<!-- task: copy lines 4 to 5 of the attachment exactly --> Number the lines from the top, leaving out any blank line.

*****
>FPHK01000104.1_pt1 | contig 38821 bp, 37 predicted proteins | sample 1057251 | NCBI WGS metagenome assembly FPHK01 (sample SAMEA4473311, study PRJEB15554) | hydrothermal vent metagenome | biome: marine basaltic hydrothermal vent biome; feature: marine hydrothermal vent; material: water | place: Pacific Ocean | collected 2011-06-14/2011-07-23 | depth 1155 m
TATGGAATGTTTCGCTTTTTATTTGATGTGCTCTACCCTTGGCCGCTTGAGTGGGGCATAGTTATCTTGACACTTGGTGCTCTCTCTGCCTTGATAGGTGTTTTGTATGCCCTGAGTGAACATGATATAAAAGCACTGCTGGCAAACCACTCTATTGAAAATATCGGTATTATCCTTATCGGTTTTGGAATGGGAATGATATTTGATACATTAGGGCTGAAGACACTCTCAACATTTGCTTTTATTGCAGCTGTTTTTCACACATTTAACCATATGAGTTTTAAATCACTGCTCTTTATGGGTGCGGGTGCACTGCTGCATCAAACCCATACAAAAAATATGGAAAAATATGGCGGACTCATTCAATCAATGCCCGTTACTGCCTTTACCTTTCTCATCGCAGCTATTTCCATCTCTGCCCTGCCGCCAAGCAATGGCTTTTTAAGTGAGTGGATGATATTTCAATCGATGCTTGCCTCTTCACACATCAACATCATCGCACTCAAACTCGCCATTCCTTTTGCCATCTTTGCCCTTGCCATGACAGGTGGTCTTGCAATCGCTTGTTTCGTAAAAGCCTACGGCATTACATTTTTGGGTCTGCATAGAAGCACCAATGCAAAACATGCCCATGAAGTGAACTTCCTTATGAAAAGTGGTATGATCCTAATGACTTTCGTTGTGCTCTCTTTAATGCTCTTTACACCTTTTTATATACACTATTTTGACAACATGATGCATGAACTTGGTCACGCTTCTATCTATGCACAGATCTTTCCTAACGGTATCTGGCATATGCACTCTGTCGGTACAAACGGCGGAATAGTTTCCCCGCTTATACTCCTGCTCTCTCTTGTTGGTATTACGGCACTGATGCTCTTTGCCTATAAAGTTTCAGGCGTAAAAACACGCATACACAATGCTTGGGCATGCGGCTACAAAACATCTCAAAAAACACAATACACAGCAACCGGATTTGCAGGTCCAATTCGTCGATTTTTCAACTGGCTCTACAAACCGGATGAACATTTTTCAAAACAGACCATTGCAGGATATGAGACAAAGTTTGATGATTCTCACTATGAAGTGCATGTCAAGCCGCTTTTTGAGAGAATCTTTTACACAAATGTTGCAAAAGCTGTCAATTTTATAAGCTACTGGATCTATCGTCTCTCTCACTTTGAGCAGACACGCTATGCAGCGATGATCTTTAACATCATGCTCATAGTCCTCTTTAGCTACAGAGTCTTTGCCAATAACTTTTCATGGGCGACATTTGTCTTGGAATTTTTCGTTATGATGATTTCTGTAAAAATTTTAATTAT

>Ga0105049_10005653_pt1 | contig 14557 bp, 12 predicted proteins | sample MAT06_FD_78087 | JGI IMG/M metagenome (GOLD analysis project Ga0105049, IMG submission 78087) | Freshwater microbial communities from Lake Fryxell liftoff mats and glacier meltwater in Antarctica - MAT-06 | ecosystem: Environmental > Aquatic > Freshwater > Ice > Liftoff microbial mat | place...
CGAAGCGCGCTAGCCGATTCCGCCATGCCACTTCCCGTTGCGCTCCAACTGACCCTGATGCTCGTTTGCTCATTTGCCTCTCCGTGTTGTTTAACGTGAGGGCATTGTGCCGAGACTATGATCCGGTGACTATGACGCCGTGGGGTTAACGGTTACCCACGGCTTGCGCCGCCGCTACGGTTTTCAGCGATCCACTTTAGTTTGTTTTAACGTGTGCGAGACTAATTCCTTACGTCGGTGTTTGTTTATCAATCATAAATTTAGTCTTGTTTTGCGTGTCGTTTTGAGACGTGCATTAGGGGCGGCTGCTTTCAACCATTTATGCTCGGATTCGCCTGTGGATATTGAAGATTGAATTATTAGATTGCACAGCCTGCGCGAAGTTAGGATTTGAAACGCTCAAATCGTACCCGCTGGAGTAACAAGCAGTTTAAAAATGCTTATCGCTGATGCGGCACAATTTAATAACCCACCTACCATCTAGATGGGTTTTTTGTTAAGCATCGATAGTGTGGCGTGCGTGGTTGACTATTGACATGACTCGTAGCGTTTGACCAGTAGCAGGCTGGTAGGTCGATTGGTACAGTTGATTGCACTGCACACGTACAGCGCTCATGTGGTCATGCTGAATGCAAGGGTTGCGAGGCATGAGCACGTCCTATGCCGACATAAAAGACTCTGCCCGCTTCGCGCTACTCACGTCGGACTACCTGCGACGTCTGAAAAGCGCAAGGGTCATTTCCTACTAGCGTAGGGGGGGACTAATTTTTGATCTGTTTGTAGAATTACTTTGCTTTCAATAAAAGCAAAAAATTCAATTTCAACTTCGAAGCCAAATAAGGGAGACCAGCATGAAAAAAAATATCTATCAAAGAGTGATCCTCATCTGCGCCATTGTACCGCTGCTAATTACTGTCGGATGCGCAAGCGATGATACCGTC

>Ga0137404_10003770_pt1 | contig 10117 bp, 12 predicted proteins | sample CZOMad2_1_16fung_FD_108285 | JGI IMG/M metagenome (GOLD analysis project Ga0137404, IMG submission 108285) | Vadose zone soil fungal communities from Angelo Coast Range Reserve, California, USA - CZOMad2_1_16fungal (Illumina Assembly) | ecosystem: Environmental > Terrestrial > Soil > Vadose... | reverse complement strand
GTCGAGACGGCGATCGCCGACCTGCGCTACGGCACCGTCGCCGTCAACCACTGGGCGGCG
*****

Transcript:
CGAAGCGCGCTAGCCGATTCCGCCATGCCACTTCCCGTTGCGCTCCAACTGACCCTGATGCTCGTTTGCTCATTTGCCTCTCCGTGTTGTTTAACGTGAGGGCATTGTGCCGAGACTATGATCCGGTGACTATGACGCCGTGGGGTTAACGGTTACCCACGGCTTGCGCCGCCGCTACGGTTTTCAGCGATCCACTTTAGTTTGTTTTAACGTGTGCGAGACTAATTCCTTACGTCGGTGTTTGTTTATCAATCATAAATTTAGTCTTGTTTTGCGTGTCGTTTTGAGACGTGCATTAGGGGCGGCTGCTTTCAACCATTTATGCTCGGATTCGCCTGTGGATATTGAAGATTGAATTATTAGATTGCACAGCCTGCGCGAAGTTAGGATTTGAAACGCTCAAATCGTACCCGCTGGAGTAACAAGCAGTTTAAAAATGCTTATCGCTGATGCGGCACAATTTAATAACCCACCTACCATCTAGATGGGTTTTTTGTTAAGCATCGATAGTGTGGCGTGCGTGGTTGACTATTGACATGACTCGTAGCGTTTGACCAGTAGCAGGCTGGTAGGTCGATTGGTACAGTTGATTGCACTGCACACGTACAGCGCTCATGTGGTCATGCTGAATGCAAGGGTTGCGAGGCATGAGCACGTCCTATGCCGACATAAAAGACTCTGCCCGCTTCGCGCTACTCACGTCGGACTACCTGCGACGTCTGAAAAGCGCAAGGGTCATTTCCTACTAGCGTAGGGGGGGACTAATTTTTGATCTGTTTGTAGAATTACTTTGCTTTCAATAAAAGCAAAAAATTCAATTTCAACTTCGAAGCCAAATAAGGGAGACCAGCATGAAAAAAAATATCTATCAAAGAGTGATCCTCATCTGCGCCATTGTACCGCTGCTAATTACTGTCGGATGCGCAAGCGATGATACCGTC

>Ga0137404_10003770_pt1 | contig 10117 bp, 12 predicted proteins | sample CZOMad2_1_16fung_FD_108285 | JGI IMG/M metagenome (GOLD analysis project Ga0137404, IMG submission 108285) | Vadose zone soil fungal communities from Angelo Coast Range Reserve, California, USA - CZOMad2_1_16fungal (Illumina Assembly) | ecosystem: Environmental > Terrestrial > Soil > Vadose... | reverse complement strand